Ultramarine Girl Creativity Series

Creativity is more than a spark or a moment.  It’s a process.  And a process is a learning endeavor, and opportunity to cultivate one of our greatest assets: the imagination.

At present I am in the throes of preparing for this summer’s world premiere of my play Ultramarine Girl: A Cup Full of Courage.  The process of producing a play that I’ve written has certainly been an exercise in creativity for which I am quite grateful and humbled to have the experience to partake in.  I have had two other plays produced prior to this one, and each opportunity to witness a place and characters created in my imaginarium spring to life onstage is such a precious experience.  It’s surreal.

This time, I wish to document the aleatory moments of the collaborative creative process in the months preceding the world premiere, and so my blog for the next few months is going to entail a series of posts centered on analysis of the facets and dimensions that comprise this wonderfully creative journey in all of its totality.

Get ready! This is the story behind the tale that is Ultramarine Girl.

Today’s Ultramarine tale reviews the creative process of writing a play with attention to one very important artistic tool:

Time.

How does the construct of “time” factor into the creative imagination?  To an artist, time can be both “friend” and “foe”, but one thing is sure; there never seems to be enough of it. of Some writers like to take a copious amount of time to write a piece, oftentimes years.  I wrote Ultramarine Girl in 5 weeks.

Does this mean it was easy?  No.  I had thought about Ultramarine Girl for over two years.  I’m still thinking about it!  I had conducted interviews, researched, and wrote and revised major plot points.  It took a long time for the idea to identify itself as tangible and feasible.  When I sat down to write, I simply had to trust my instincts.  1/3 of the way through the play I abandoned my plot point diagram and began to write from a genuine place of introspection.  By the time I was finished with it, writing the play itself had taken me on a surprising journey; instead of writing a one act play as I had initially planned the play had unfurled itself into a two act play.  I had written it in it’s entirety very, very, very quickly.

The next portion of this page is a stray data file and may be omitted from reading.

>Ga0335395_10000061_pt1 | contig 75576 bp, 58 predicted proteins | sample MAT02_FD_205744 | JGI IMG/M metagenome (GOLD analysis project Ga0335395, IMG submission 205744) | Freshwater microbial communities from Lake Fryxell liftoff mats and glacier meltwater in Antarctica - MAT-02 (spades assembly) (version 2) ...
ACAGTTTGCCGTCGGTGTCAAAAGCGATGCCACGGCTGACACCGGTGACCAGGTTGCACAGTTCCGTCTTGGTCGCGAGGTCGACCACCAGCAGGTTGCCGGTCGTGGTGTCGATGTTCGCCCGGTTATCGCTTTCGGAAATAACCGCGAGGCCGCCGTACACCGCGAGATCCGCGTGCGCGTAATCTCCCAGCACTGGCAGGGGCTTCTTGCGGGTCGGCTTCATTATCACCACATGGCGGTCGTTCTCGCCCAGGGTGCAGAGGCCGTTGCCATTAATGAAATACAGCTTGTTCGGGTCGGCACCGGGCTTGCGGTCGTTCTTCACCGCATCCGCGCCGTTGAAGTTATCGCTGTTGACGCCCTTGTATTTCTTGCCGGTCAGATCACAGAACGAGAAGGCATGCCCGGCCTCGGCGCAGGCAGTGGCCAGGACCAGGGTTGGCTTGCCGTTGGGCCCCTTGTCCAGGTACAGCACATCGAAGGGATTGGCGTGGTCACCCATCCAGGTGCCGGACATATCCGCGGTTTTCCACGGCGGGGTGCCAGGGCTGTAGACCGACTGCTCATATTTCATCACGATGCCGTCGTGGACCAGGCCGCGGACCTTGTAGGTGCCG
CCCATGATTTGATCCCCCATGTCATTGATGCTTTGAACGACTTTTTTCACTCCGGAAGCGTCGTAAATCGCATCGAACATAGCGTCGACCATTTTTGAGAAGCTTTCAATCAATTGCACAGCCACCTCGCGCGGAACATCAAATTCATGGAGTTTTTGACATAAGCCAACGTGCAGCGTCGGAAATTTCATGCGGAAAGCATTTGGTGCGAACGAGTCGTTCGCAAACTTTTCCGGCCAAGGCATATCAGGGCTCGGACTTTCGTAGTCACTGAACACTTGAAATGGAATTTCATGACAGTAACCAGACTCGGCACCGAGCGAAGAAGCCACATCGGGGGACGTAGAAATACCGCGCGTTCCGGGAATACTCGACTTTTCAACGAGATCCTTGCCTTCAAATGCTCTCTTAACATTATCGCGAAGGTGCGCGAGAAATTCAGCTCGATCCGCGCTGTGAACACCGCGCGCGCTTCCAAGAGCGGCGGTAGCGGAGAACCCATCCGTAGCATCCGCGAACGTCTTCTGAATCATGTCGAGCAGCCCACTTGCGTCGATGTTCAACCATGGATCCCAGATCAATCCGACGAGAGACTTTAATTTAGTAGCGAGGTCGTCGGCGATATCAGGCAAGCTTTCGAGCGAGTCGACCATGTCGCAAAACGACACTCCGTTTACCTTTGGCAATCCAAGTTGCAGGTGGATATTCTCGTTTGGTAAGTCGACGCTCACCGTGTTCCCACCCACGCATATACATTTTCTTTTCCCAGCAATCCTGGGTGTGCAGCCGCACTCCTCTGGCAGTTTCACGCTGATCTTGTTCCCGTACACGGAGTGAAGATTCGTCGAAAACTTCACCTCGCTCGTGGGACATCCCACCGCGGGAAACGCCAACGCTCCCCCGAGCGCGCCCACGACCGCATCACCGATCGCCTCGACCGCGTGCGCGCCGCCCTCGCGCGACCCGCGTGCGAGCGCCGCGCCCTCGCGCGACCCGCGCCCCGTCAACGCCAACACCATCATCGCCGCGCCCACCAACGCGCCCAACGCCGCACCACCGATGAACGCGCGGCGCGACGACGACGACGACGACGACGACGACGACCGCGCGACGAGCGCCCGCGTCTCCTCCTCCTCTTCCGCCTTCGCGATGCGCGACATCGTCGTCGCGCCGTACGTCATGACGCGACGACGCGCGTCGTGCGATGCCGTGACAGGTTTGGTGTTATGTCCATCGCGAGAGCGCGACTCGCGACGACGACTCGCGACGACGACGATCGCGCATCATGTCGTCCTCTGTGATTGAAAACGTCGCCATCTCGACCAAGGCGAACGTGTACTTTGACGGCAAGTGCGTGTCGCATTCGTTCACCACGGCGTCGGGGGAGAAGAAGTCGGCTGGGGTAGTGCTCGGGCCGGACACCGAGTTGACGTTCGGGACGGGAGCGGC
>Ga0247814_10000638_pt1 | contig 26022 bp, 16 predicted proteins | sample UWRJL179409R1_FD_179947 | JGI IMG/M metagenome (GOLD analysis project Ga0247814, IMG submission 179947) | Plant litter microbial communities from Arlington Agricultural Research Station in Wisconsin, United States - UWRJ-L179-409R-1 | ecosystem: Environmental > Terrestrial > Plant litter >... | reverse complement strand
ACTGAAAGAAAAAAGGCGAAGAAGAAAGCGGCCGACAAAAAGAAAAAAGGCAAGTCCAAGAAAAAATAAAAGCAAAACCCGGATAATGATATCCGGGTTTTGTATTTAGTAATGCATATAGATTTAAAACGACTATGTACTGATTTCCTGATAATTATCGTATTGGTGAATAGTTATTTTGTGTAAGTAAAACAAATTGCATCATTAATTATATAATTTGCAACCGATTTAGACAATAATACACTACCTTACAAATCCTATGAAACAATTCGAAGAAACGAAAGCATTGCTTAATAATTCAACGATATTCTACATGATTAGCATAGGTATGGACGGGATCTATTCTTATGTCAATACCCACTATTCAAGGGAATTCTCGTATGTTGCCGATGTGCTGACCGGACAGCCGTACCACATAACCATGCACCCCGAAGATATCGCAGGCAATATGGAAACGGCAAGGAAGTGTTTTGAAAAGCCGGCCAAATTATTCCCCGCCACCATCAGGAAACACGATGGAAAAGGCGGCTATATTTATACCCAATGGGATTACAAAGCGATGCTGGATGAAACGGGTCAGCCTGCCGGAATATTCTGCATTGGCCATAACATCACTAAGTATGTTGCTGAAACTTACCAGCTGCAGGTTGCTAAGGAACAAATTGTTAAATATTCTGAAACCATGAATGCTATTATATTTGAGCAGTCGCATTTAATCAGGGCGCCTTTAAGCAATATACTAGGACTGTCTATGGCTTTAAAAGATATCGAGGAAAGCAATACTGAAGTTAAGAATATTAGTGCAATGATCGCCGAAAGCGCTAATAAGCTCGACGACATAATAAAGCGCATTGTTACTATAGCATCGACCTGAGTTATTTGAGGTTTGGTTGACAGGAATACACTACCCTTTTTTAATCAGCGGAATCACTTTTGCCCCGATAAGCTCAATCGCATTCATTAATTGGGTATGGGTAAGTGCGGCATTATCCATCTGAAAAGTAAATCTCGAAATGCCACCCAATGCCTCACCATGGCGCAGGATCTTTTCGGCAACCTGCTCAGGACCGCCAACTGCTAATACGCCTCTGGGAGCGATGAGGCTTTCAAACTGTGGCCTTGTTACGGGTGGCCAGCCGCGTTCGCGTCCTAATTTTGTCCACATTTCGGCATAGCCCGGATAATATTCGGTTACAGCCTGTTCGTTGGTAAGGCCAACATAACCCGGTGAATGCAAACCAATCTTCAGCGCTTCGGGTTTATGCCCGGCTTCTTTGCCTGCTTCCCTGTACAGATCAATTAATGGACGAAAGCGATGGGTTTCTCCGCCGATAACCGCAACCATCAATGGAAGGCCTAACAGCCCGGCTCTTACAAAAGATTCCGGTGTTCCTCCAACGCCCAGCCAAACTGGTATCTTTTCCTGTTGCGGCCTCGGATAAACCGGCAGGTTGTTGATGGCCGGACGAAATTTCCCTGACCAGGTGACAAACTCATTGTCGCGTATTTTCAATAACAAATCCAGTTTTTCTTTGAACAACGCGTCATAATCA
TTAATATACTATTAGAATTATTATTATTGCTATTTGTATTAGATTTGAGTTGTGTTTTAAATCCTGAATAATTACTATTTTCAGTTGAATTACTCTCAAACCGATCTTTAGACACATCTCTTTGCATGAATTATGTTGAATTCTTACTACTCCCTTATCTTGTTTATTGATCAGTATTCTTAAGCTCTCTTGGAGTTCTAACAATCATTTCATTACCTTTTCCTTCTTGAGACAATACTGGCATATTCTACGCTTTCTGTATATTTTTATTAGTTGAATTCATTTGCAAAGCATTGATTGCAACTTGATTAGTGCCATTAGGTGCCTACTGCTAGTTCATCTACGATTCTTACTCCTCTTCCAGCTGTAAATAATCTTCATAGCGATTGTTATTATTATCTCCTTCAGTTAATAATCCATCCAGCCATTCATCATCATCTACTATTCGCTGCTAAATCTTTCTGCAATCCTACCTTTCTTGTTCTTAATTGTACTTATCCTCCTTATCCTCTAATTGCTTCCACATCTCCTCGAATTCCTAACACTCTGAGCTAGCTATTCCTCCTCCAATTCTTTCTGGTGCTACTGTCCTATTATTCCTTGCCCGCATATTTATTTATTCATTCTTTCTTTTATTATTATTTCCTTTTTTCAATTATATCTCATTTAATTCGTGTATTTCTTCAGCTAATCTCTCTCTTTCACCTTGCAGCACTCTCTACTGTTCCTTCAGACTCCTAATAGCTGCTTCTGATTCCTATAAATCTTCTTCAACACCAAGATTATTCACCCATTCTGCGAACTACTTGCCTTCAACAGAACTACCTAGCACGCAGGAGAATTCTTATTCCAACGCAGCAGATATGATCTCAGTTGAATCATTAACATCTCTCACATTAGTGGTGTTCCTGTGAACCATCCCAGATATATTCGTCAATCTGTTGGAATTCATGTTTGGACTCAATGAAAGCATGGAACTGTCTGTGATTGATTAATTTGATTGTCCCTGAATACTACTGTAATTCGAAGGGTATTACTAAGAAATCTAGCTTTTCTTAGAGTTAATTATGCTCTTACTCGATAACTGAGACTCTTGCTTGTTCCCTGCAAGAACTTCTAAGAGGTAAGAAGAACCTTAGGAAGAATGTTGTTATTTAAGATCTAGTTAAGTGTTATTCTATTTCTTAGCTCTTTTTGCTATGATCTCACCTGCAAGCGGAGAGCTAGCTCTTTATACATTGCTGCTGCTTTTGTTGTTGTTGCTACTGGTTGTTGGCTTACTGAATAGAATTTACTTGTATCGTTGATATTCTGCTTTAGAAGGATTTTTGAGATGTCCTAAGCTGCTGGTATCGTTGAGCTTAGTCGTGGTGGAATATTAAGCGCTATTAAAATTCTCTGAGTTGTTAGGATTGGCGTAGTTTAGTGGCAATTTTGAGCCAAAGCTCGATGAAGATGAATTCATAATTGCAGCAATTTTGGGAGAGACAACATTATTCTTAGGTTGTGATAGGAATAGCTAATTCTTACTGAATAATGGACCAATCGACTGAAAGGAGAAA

When I wrote, I’d write about 5 pages a day on a “slow day” and an average of 10 pages per day on a “productive day”.  In totality, I would write about 2 hours at each sitting every other day or so.  There were some evenings that I would write for more like 4 hours, but that was the maximum amount of time I’d spend at a sitting.

But time, ah time, it is so transitory.  It is a construct.  How does time factor into creativity and imagination?  As artists we must befriend time and use it effectively to nurture our ideas.  When time is underutilized, ideas can be lost and creativity can go unshared.  When one tries to create something with too much expediency, the creative product itself tends to suffer from lack of attention and opportunities for revision and refinement.

Time for an artist is about decision.  What creative endeavor exists in your own aleatory imaginarium waiting to be shared?

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